The changing role of World Expo’s within the 20th & 21st century

21st Century Business Herald: designer column from Totems

(By G. de Gorter. Source:


The best-known first “World Expo” was held in The Crystal Palace in Hyde Park, London, United Kingdom, in 1851, under the title “Great Exhibition of the Works of Industry of All Nations”

The Great Exhibition, as it is often called, was an idea of Prince Albert, Queen Vicotria’s husband. It influenced the development of several aspects of society, including art-and-design education, international trade and relations, and tourism. This expo was the most obvious precedent for the many international exhibitions, later called world’s fairs, that have continued to be held to the present time.

Since their inception in 1851, the character of world expositions has evolved.

Three eras can be distinguished:

era of industrialization
era of cultural exchange
era of nation branding
Industrialization (1851-1938)

The first era could be called the era of “industrialization” and covered, roughly, the period from 1800 to 1938. In these days, world expositions were especially focused on trade, and were famous for the display of technological inventions and advancements. Inventions such as the telephone were first presented during this era. An important part of the image of world’s fairs stems from this first era.

Cultural exchange (1939-1987)

The international exhibition in New York City in 1939-1940 presented a departure from the original focus of the exhibitions. From then on world’s fairs became more strongly based on a specific theme of cultural significance, and began to address issues of humankind. They became more future oriented and utopian in scope. Technology and inventions remained important, but no longer were the principal subjects of the fairs. ‘Building the World of Tomorrow’ (New York 1939-40) is a good example of this theme.

Nation Branding (1988 – present)

From Expo ’88 in Brisbane onwards, countries started to use world expositions more widely and more strongly as a platform to improve their national images through their pavilions.

A study called “Expo 2000 Hannover in Numbers” showed that improving national image was the primary participation goal for 73% of the countries at Expo 2000. In a world where a strong national image is a key asset, pavilions became advertising campaigns, and the Expo a vehicle for “nation branding”.

Apart from cultural and symbolic reasons, organizing countries (and the cities and regions hosting them) also utilize the world exposition to brand themselves. Spain used Expo ’92 and the 1992 Summer Olympics in Barcelona in the same year to underline it’s new position as a modern and democratic country and present itself as a prominent member of the European Union and the global community.China showed its new position in the world by organizing the Olympic Games 2008 in Beijing and the World Expo 2010 in Shanghai. themed by “Better city, better Life”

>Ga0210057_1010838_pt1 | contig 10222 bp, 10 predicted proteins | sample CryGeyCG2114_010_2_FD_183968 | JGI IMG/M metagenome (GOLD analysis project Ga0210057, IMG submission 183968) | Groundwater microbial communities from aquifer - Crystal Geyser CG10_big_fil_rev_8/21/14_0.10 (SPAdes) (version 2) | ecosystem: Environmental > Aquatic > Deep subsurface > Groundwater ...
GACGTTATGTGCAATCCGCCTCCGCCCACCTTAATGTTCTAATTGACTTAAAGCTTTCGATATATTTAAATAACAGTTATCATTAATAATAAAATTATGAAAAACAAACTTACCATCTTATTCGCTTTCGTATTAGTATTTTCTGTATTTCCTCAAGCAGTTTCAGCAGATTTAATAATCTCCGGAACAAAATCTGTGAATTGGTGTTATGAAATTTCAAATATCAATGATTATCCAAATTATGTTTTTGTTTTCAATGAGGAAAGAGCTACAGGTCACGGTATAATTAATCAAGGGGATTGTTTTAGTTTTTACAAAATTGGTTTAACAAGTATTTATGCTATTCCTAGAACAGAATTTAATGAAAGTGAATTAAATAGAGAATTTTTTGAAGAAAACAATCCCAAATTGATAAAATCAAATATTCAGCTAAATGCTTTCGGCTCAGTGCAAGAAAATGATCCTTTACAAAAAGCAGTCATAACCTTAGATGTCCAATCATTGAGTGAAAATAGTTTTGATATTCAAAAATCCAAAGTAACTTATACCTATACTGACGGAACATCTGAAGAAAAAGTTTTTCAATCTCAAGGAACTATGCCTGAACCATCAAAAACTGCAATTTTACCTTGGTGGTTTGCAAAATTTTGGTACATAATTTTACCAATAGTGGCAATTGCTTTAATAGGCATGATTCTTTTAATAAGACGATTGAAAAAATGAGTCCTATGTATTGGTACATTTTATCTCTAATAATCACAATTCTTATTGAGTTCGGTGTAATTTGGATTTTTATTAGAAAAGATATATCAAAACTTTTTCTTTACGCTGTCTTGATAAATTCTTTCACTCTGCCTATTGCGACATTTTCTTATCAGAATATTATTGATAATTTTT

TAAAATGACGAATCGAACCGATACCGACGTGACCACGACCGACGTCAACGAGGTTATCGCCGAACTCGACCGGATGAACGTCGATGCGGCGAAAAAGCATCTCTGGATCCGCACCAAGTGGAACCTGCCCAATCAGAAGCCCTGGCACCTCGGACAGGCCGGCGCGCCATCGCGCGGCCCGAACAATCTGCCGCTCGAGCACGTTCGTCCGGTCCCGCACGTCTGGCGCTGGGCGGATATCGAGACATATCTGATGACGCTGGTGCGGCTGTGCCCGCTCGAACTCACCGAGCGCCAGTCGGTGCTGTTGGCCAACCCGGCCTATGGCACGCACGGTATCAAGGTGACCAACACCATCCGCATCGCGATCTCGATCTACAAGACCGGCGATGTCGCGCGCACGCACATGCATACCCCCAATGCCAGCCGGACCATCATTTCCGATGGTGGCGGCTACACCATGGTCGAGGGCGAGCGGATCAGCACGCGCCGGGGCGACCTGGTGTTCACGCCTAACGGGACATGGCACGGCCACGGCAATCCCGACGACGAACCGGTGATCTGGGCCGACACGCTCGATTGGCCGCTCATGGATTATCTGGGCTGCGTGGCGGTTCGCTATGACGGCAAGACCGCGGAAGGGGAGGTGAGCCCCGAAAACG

Today’s world expositions embody elements of all three eras. They present new inventions, facilitate cultural exchange based on a theme, and are used for city, region and nation branding.

The majority of the structures on World Expo’s are temporary, and are dismantled at the end of the Expo. Some architectural masterpieces are exceptions. By far the most famous of these is the Eiffel Tower, which formed the grand entrance of the World’s Fair Exposition in 1887, and is now the most recognized symbol of Paris. Also Crystal Palace from the first world’s fair in London in 1851 was intended to be permanent, until a fire in 1936 destroyed it. Another example is the famous German pavilion by Mies van der Rohe for the 1929 Barcelona expo which was first destroyed and later recreated on the original site. It’s one of the most important and best exposed structures of modern architecture.

The Expo-site in Shanghai is now recognized as an important cultural center. The demolition wasn’t the end, but the beginning of a project far more ambitious than a mere World’s Fair. The Shanghai government expressed the “Better city, better life” theme strongly all over the world, and now has plans to transform its chaotic sprawl into something more livable for its 19 million inhabitants within 10 years. For at least five years, China’s central government has tried to convince the country’s major cities that the growth-at-all costs economic model, which has intensified environmental degradation nationwide, had to change. Now Shanghai, arguably the capital of that model, has embraced sustainability as the core of its next stage of development.

The redevelopment of the Expo site could become the most visible symbol of one of modern China’s most difficult problems: coping with the intensifying urbanization of the country.

Many economists consider environmental degradation as the biggest long-term risk to China’s economic future. The extensive Expo site creates a unique opportunity; it will be a test bed for the Chinese vision. A recent study by the Urban China Initiative found that Chinese cities that embraced sustainable growth grew more quickly than those that, relatively speaking, ignored environmental issues.

Shanghai expressed its ambition to become China’s pre-eminent symbol of sustainable growth. The theme of Shanghai World Expo 2010: “Better city, better life”, did not vanish after closing the doors for the visiting public, but will stay alive for a long time and the Expo-site at Puxi will try to stay the center of this phenomena. The influence of the World Expo 2010 will be even larger and more permanent than expected. Perhaps a new era in the development of World Expositions has started in Shanghai

This year, the World Expo will be held in Yeosu; South Korea focusing on the theme “The Living Ocean and Coast”. In 2015 Milan, Italy will be the host for “Feeding the Planet, Energy for Life”


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